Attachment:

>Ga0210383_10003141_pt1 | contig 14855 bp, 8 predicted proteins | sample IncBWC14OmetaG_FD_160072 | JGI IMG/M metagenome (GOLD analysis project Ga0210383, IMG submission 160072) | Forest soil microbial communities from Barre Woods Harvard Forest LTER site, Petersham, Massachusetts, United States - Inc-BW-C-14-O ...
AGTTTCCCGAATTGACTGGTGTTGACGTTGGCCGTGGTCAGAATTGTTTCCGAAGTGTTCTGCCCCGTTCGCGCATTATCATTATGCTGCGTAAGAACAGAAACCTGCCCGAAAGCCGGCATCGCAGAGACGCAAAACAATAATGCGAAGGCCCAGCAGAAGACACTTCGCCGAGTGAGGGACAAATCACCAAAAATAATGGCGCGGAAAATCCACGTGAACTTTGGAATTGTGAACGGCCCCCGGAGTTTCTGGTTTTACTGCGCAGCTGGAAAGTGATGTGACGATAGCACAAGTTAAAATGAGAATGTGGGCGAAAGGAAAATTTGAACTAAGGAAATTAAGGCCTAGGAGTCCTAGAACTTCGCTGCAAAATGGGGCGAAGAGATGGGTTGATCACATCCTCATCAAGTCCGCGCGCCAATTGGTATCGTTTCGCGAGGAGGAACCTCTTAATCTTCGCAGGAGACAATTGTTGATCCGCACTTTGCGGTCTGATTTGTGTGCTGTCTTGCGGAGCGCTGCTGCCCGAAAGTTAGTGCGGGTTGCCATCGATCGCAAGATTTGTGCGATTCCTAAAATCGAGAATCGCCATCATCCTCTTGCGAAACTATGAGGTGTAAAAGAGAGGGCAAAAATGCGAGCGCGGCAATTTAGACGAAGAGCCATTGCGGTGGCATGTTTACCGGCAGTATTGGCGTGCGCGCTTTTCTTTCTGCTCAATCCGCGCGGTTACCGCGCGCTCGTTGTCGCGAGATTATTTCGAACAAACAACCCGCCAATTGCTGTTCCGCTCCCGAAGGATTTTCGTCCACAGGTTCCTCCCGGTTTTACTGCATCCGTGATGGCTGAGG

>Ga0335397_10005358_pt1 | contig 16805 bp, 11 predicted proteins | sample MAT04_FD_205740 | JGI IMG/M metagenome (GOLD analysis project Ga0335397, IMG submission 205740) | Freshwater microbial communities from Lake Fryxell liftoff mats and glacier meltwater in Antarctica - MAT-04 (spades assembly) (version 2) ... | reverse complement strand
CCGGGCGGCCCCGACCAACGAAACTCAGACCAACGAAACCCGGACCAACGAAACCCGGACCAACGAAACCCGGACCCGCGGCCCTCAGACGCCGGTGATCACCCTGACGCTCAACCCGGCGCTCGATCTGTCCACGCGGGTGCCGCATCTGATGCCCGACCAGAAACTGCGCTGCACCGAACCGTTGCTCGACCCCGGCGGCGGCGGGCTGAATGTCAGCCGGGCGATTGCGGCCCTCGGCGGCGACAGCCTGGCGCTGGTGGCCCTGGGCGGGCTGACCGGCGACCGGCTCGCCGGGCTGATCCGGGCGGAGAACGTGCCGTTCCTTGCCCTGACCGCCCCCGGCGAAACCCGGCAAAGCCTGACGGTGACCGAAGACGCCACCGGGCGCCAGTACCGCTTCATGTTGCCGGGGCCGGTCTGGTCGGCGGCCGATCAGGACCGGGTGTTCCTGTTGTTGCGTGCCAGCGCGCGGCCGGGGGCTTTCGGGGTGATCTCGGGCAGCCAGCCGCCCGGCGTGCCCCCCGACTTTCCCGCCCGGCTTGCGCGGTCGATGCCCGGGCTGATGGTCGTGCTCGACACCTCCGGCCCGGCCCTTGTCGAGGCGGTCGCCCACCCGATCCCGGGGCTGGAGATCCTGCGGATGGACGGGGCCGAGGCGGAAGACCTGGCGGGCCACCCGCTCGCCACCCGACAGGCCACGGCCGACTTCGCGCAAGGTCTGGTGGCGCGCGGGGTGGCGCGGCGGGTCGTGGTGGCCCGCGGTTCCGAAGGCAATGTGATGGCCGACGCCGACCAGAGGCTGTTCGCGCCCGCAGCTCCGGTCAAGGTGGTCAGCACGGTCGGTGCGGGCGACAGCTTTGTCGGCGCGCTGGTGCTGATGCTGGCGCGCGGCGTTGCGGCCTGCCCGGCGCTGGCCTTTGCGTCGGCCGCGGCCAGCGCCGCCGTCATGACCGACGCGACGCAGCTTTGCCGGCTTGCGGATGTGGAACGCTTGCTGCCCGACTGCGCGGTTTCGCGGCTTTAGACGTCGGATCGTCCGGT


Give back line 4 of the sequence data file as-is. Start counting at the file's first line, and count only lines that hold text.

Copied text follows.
CCGGGCGGCCCCGACCAACGAAACTCAGACCAACGAAACCCGGACCAACGAAACCCGGACCAACGAAACCCGGACCCGCGGCCCTCAGACGCCGGTGATCACCCTGACGCTCAACCCGGCGCTCGATCTGTCCACGCGGGTGCCGCATCTGATGCCCGACCAGAAACTGCGCTGCACCGAACCGTTGCTCGACCCCGGCGGCGGCGGGCTGAATGTCAGCCGGGCGATTGCGGCCCTCGGCGGCGACAGCCTGGCGCTGGTGGCCCTGGGCGGGCTGACCGGCGACCGGCTCGCCGGGCTGATCCGGGCGGAGAACGTGCCGTTCCTTGCCCTGACCGCCCCCGGCGAAACCCGGCAAAGCCTGACGGTGACCGAAGACGCCACCGGGCGCCAGTACCGCTTCATGTTGCCGGGGCCGGTCTGGTCGGCGGCCGATCAGGACCGGGTGTTCCTGTTGTTGCGTGCCAGCGCGCGGCCGGGGGCTTTCGGGGTGATCTCGGGCAGCCAGCCGCCCGGCGTGCCCCCCGACTTTCCCGCCCGGCTTGCGCGGTCGATGCCCGGGCTGATGGTCGTGCTCGACACCTCCGGCCCGGCCCTTGTCGAGGCGGTCGCCCACCCGATCCCGGGGCTGGAGATCCTGCGGATGGACGGGGCCGAGGCGGAAGACCTGGCGGGCCACCCGCTCGCCACCCGACAGGCCACGGCCGACTTCGCGCAAGGTCTGGTGGCGCGCGGGGTGGCGCGGCGGGTCGTGGTGGCCCGCGGTTCCGAAGGCAATGTGATGGCCGACGCCGACCAGAGGCTGTTCGCGCCCGCAGCTCCGGTCAAGGTGGTCAGCACGGTCGGTGCGGGCGACAGCTTTGTCGGCGCGCTGGTGCTGATGCTGGCGCGCGGCGTTGCGGCCTGCCCGGCGCTGGCCTTTGCGTCGGCCGCGGCCAGCGCCGCCGTCATGACCGACGCGACGCAGCTTTGCCGGCTTGCGGATGTGGAACGCTTGCTGCCCGACTGCGCGGTTTCGCGGCTTTAGACGTCGGATCGTCCGGT